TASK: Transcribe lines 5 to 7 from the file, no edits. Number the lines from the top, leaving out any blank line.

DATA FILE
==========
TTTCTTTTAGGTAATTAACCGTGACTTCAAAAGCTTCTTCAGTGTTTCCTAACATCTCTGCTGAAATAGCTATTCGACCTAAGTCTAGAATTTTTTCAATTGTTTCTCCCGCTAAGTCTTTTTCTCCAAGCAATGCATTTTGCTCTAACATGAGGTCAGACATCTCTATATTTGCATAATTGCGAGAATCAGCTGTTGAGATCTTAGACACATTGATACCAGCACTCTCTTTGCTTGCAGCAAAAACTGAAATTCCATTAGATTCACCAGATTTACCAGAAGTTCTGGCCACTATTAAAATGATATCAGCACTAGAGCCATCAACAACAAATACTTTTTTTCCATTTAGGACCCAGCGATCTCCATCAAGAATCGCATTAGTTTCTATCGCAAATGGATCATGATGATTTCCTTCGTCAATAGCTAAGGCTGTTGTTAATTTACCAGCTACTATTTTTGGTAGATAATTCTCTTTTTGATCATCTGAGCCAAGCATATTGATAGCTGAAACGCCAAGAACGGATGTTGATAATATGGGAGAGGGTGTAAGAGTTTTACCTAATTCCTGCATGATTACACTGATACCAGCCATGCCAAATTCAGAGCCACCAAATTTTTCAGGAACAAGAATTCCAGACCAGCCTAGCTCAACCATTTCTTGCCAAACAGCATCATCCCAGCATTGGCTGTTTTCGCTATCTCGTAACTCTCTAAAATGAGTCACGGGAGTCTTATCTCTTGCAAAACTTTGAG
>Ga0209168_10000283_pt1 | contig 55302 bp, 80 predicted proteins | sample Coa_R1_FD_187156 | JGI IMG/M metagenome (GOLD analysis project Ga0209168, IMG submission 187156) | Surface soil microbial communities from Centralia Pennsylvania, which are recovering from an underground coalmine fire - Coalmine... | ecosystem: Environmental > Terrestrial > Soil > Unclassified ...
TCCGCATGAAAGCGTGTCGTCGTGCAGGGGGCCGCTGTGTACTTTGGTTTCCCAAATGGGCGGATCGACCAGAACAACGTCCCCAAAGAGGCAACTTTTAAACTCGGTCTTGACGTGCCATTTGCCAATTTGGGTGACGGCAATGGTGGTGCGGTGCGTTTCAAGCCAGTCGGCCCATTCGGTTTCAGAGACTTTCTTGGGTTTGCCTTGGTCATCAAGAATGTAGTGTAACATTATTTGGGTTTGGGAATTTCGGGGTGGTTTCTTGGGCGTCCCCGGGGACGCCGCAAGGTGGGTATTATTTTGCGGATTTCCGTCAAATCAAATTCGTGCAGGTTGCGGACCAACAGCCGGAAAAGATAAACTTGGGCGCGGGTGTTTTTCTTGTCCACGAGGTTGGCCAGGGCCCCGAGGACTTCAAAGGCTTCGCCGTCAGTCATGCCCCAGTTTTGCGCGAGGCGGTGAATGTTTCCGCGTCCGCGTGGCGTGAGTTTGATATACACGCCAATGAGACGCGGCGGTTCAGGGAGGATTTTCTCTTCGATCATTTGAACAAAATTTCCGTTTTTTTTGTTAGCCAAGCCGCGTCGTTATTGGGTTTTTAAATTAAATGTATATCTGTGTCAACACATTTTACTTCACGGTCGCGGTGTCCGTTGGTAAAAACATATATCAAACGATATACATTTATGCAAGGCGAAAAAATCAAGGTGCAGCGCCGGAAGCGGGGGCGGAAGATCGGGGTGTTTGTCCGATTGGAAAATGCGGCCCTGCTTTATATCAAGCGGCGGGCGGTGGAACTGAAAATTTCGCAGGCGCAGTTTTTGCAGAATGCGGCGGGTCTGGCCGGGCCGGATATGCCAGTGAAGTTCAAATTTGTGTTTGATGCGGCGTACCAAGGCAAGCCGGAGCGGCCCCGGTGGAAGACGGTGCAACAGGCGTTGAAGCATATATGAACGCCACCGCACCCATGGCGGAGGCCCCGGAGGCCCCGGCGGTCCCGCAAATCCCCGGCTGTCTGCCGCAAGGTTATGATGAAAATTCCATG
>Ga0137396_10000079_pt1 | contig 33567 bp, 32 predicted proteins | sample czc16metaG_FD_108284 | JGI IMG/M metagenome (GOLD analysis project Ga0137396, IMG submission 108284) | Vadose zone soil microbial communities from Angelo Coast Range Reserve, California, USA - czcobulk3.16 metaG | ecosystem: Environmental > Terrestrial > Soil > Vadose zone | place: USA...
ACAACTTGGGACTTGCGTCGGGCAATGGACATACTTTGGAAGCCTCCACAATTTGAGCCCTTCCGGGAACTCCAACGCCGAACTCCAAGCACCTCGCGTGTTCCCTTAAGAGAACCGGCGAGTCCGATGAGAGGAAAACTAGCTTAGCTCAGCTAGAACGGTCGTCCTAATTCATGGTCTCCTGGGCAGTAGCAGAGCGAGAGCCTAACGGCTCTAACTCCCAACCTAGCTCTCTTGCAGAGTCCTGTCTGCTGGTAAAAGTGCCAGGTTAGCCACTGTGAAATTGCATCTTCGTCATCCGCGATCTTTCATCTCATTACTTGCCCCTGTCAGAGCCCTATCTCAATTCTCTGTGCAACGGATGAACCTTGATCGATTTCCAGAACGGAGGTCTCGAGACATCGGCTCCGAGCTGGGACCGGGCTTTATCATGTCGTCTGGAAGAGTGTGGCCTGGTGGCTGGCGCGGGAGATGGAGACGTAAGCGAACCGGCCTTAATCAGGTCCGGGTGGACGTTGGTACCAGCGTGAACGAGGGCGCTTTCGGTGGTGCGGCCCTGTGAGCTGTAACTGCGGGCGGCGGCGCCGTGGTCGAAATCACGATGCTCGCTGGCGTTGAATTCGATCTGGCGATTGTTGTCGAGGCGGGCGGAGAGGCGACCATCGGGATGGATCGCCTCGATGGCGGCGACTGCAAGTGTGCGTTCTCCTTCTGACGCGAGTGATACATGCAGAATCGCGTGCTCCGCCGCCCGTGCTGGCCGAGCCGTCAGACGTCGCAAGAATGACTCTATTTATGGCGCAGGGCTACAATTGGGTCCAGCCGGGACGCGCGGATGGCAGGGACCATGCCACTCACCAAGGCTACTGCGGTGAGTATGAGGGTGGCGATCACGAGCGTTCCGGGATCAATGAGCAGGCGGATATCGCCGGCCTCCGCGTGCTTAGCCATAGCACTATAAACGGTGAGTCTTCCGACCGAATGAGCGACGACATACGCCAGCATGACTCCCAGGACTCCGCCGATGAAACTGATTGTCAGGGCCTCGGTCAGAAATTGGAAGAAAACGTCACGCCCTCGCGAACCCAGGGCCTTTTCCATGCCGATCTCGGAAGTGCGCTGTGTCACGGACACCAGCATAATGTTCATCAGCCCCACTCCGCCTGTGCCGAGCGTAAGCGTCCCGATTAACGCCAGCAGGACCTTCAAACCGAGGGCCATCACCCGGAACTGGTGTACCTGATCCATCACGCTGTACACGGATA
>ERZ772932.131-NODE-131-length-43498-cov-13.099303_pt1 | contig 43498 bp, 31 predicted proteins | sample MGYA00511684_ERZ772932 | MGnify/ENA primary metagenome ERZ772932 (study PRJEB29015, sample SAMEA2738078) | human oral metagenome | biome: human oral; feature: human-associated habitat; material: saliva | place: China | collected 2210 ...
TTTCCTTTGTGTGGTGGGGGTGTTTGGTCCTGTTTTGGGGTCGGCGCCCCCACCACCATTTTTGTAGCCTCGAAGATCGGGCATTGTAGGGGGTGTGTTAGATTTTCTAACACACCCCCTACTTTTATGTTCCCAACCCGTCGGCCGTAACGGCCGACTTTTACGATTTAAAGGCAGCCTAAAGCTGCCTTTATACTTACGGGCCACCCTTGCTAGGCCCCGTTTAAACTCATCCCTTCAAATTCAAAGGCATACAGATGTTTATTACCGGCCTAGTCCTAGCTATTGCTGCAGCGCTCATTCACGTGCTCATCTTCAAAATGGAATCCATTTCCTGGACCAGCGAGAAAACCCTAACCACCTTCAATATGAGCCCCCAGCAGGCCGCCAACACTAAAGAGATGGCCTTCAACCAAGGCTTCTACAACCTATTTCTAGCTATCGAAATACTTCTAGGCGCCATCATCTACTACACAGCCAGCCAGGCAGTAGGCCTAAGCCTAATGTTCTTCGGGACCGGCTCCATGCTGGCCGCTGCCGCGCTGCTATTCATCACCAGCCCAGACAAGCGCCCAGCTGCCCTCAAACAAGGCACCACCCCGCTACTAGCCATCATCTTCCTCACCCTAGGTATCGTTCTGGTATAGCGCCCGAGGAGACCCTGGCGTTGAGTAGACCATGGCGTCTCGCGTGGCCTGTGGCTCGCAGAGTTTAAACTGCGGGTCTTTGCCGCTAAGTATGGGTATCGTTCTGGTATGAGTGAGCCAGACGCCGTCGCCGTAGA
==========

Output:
ACAACTTGGGACTTGCGTCGGGCAATGGACATACTTTGGAAGCCTCCACAATTTGAGCCCTTCCGGGAACTCCAACGCCGAACTCCAAGCACCTCGCGTGTTCCCTTAAGAGAACCGGCGAGTCCGATGAGAGGAAAACTAGCTTAGCTCAGCTAGAACGGTCGTCCTAATTCATGGTCTCCTGGGCAGTAGCAGAGCGAGAGCCTAACGGCTCTAACTCCCAACCTAGCTCTCTTGCAGAGTCCTGTCTGCTGGTAAAAGTGCCAGGTTAGCCACTGTGAAATTGCATCTTCGTCATCCGCGATCTTTCATCTCATTACTTGCCCCTGTCAGAGCCCTATCTCAATTCTCTGTGCAACGGATGAACCTTGATCGATTTCCAGAACGGAGGTCTCGAGACATCGGCTCCGAGCTGGGACCGGGCTTTATCATGTCGTCTGGAAGAGTGTGGCCTGGTGGCTGGCGCGGGAGATGGAGACGTAAGCGAACCGGCCTTAATCAGGTCCGGGTGGACGTTGGTACCAGCGTGAACGAGGGCGCTTTCGGTGGTGCGGCCCTGTGAGCTGTAACTGCGGGCGGCGGCGCCGTGGTCGAAATCACGATGCTCGCTGGCGTTGAATTCGATCTGGCGATTGTTGTCGAGGCGGGCGGAGAGGCGACCATCGGGATGGATCGCCTCGATGGCGGCGACTGCAAGTGTGCGTTCTCCTTCTGACGCGAGTGATACATGCAGAATCGCGTGCTCCGCCGCCCGTGCTGGCCGAGCCGTCAGACGTCGCAAGAATGACTCTATTTATGGCGCAGGGCTACAATTGGGTCCAGCCGGGACGCGCGGATGGCAGGGACCATGCCACTCACCAAGGCTACTGCGGTGAGTATGAGGGTGGCGATCACGAGCGTTCCGGGATCAATGAGCAGGCGGATATCGCCGGCCTCCGCGTGCTTAGCCATAGCACTATAAACGGTGAGTCTTCCGACCGAATGAGCGACGACATACGCCAGCATGACTCCCAGGACTCCGCCGATGAAACTGATTGTCAGGGCCTCGGTCAGAAATTGGAAGAAAACGTCACGCCCTCGCGAACCCAGGGCCTTTTCCATGCCGATCTCGGAAGTGCGCTGTGTCACGGACACCAGCATAATGTTCATCAGCCCCACTCCGCCTGTGCCGAGCGTAAGCGTCCCGATTAACGCCAGCAGGACCTTCAAACCGAGGGCCATCACCCGGAACTGGTGTACCTGATCCATCACGCTGTACACGGATA
>ERZ772932.131-NODE-131-length-43498-cov-13.099303_pt1 | contig 43498 bp, 31 predicted proteins | sample MGYA00511684_ERZ772932 | MGnify/ENA primary metagenome ERZ772932 (study PRJEB29015, sample SAMEA2738078) | human oral metagenome | biome: human oral; feature: human-associated habitat; material: saliva | place: China | collected 2210 ...
TTTCCTTTGTGTGGTGGGGGTGTTTGGTCCTGTTTTGGGGTCGGCGCCCCCACCACCATTTTTGTAGCCTCGAAGATCGGGCATTGTAGGGGGTGTGTTAGATTTTCTAACACACCCCCTACTTTTATGTTCCCAACCCGTCGGCCGTAACGGCCGACTTTTACGATTTAAAGGCAGCCTAAAGCTGCCTTTATACTTACGGGCCACCCTTGCTAGGCCCCGTTTAAACTCATCCCTTCAAATTCAAAGGCATACAGATGTTTATTACCGGCCTAGTCCTAGCTATTGCTGCAGCGCTCATTCACGTGCTCATCTTCAAAATGGAATCCATTTCCTGGACCAGCGAGAAAACCCTAACCACCTTCAATATGAGCCCCCAGCAGGCCGCCAACACTAAAGAGATGGCCTTCAACCAAGGCTTCTACAACCTATTTCTAGCTATCGAAATACTTCTAGGCGCCATCATCTACTACACAGCCAGCCAGGCAGTAGGCCTAAGCCTAATGTTCTTCGGGACCGGCTCCATGCTGGCCGCTGCCGCGCTGCTATTCATCACCAGCCCAGACAAGCGCCCAGCTGCCCTCAAACAAGGCACCACCCCGCTACTAGCCATCATCTTCCTCACCCTAGGTATCGTTCTGGTATAGCGCCCGAGGAGACCCTGGCGTTGAGTAGACCATGGCGTCTCGCGTGGCCTGTGGCTCGCAGAGTTTAAACTGCGGGTCTTTGCCGCTAAGTATGGGTATCGTTCTGGTATGAGTGAGCCAGACGCCGTCGCCGTAGA